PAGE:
Throughout the main part of the project the BPMA commissioned a production company to document the process and create a short film that helps explain the work done. This film is now being made available for the first time via the BPMA’s YouTube channel.

Making the Mail Rail film.

Making the Mail Rail film.

As well as documenting the conservation work the film also offers a glimpse of the Railway as it once was, including black and white footage of the Railway from the 1930s and clips from the BPMA collection. These more modern clips show the Railway in 2005, after its closure. It is the last filmed footage captured of the trains being moved using the electric network. The BPMA holds much more of this footage that it hopes can be used in future projects or films.

Also in the documentary record are BPMA members of staff and the contracted conservator talking about the work being done and interviews with members of the public who attended the special open day at the Museum Store.

The conservation work on two of the trains is now complete but there remains more to do and the final phase of the project is to conserve the 1927 car held by the BPMA. This car is the only surviving example in this form of the original cars used when the network opened in 1927. It is the intention with this car to conserve as it is today and not to attempt to return it to the appearance it was in during its operational life.

1927 Mail Rail car.

1927 Mail Rail car.

Once this work is underway more details as to the progress will be published online.

The project to conserve the trains was funded by grants from the Arts Council England PRISM Fund, the Association of Independent Museums/Pilgrims Trust Conservation Scheme and donations from the Friends of the BPMA. The film was made for the BPMA by Voytek Ltd, a London based production company.

– Chris Taft, Senior Curator

Ask A Curator

On Wednesday three members of our Curatorial team will be taking over our Twitter account as part of Ask A Curator Day.

Our curators manage our existing collections and actively acquire new objects to add more detail to the story of the British postal service. The objects within our collection include letter boxes, stamps, postal vehicles, paintings, hand stamps, archive documents and much more.

The three curators tweeting will be:

11am-1pm – Sarah Jenkins, who works with our collections including the recently digitised lantern slides.

1-3pm – Chris Taft, our Senior Curator. He has recently been working on our Mail Rail project to preserve rolling stock from this fascinating underground railway.

3-5pm – Emma Harper, who is organising the curatorial aspects of our move to a new home at Calthorpe House, and has previously worked with the Wilkinson Collection of pillar box memorabilia.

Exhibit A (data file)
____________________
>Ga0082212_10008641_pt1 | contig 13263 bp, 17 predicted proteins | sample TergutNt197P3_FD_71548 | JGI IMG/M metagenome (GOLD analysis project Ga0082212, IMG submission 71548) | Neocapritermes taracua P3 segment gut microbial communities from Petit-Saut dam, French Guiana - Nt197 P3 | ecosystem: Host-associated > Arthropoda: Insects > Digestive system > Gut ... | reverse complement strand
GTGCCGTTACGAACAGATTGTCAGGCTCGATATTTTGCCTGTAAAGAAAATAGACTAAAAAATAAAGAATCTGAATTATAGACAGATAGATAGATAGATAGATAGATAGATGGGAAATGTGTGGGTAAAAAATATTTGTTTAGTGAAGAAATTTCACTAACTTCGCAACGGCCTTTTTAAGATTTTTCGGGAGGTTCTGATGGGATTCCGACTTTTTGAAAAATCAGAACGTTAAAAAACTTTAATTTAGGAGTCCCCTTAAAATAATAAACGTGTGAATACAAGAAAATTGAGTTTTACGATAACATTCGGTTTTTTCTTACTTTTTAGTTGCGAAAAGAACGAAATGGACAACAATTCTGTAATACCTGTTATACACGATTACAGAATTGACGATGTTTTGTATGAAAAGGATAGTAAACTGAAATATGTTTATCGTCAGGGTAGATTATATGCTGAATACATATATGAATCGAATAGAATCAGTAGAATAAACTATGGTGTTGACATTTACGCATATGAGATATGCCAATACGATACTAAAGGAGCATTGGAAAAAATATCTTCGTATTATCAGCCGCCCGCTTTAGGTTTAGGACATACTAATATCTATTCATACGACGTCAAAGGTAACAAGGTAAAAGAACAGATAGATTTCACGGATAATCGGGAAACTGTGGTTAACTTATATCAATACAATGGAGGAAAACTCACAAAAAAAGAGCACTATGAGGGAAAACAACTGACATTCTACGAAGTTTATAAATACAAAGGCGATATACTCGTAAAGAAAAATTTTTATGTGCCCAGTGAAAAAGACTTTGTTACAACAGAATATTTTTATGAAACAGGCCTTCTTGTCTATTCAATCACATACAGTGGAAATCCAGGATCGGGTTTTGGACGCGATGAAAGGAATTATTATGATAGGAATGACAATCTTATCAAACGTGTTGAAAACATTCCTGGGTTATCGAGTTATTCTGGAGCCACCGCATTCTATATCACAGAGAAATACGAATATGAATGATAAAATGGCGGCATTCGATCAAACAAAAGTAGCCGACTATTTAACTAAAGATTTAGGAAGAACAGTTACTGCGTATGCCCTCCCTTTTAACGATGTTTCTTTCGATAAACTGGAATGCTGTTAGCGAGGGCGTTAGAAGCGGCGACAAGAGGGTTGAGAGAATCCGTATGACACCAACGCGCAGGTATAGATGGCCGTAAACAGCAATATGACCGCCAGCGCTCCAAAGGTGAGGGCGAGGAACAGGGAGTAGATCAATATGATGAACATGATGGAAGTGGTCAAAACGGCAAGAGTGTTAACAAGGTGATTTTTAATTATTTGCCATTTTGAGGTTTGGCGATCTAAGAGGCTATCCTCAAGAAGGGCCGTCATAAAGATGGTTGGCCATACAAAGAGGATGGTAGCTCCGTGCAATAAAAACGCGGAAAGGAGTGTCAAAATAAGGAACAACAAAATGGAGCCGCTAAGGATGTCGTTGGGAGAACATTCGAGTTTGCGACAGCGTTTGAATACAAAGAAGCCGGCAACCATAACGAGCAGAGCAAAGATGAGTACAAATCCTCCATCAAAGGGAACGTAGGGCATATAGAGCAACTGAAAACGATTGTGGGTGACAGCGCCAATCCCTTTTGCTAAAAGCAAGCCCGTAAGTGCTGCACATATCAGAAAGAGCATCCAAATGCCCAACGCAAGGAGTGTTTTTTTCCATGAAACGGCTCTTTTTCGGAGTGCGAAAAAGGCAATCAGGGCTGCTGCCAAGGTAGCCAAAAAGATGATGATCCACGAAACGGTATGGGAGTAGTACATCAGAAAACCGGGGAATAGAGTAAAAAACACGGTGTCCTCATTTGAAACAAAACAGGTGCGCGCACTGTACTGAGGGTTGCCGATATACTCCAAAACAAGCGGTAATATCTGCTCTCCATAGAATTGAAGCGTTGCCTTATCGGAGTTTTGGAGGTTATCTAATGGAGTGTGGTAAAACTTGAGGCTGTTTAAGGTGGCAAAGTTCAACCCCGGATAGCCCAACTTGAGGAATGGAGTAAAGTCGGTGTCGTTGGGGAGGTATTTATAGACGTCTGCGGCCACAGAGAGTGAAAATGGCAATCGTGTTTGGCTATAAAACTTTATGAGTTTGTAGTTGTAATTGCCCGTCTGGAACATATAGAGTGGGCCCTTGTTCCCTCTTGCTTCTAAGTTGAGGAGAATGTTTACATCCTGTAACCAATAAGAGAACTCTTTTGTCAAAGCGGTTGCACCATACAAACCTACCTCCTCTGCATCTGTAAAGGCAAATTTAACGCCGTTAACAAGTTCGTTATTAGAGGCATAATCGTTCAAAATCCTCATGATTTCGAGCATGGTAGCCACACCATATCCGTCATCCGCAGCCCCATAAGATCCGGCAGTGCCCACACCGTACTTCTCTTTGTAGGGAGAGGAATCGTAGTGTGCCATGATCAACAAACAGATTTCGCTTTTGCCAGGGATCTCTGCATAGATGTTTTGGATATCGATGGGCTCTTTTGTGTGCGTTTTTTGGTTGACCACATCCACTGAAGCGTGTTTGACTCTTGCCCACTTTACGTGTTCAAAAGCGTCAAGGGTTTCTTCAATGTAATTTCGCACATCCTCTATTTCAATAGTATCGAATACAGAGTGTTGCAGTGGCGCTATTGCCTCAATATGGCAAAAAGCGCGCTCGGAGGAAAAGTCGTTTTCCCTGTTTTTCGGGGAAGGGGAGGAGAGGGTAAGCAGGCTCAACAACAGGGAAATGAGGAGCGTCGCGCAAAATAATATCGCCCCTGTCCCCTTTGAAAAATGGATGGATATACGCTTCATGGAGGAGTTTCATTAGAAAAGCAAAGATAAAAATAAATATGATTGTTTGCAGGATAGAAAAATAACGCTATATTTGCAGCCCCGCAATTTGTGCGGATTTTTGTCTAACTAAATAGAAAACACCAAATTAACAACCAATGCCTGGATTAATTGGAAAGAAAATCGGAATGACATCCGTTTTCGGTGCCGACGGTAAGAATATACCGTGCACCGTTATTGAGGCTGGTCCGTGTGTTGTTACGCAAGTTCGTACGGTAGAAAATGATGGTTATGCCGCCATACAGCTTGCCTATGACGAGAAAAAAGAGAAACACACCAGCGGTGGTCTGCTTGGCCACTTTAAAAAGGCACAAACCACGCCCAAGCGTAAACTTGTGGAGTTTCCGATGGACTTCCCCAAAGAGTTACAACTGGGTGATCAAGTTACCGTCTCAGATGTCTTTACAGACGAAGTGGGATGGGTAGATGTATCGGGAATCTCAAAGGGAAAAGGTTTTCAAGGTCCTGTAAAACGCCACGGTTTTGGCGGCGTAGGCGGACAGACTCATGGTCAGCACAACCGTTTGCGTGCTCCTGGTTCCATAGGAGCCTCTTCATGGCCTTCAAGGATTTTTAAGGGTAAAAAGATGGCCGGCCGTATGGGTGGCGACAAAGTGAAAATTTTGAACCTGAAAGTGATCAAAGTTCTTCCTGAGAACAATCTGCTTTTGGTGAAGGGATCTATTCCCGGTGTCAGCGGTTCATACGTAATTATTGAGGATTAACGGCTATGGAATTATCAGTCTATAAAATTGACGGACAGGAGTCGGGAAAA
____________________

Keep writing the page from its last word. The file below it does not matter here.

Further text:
Chris Taft poses with Mail Rail rolling stock recovered from the underground tunnels at Mount Pleasant Sorting Office in London.

Chris Taft poses with Mail Rail rolling stock recovered from the underground tunnels at Mount Pleasant Sorting Office in London.

If you have any questions for our curators tweet them on @postalheritage this Wednesday. Don’t forget to include the hashtag #AskACurator.

Mail Rail Conservation Project Update

Some of you may remember from previous blogs, beginning with coverage of the retrieval of two of the trains from the Post Office Underground Railway tunnels below Mount Pleasant, that the BPMA are currently working on an exciting project to restore our three ‘Mail Rail’ train carriages.

We are pleased to report that conservation work on the first of the Mail Rail trains held by the BPMA is now almost complete. The whole train has been be closely inspected, cleaned where relevant and treated with a special wax to prevent any further deterioration.

Train prior to the majority of the conservation work taking place showing lots of the surface grease.

Train prior to the majority of the conservation work taking place showing lots of the surface grease.

A special conservation approved Renaissance Wax has been applied to all surfaces to protect them and prevent future corrosion.

A special conservation approved Renaissance Wax has been applied to all surfaces to protect them and prevent future corrosion.

A similar programme will now be commenced on the 1980s train. Like the 1930 train this will be worked on from one end to the other with much of the surface grime and grease being removed to allow the vehicle to be displayed safely. The surfaces however will not be restored to an as new condition and the trains will continue to reflect their working history.

The Post Office Railway was renamed Mail Rail in 1987 and some of the trains were branded accordingly such as the 1980 train held by the BPMA.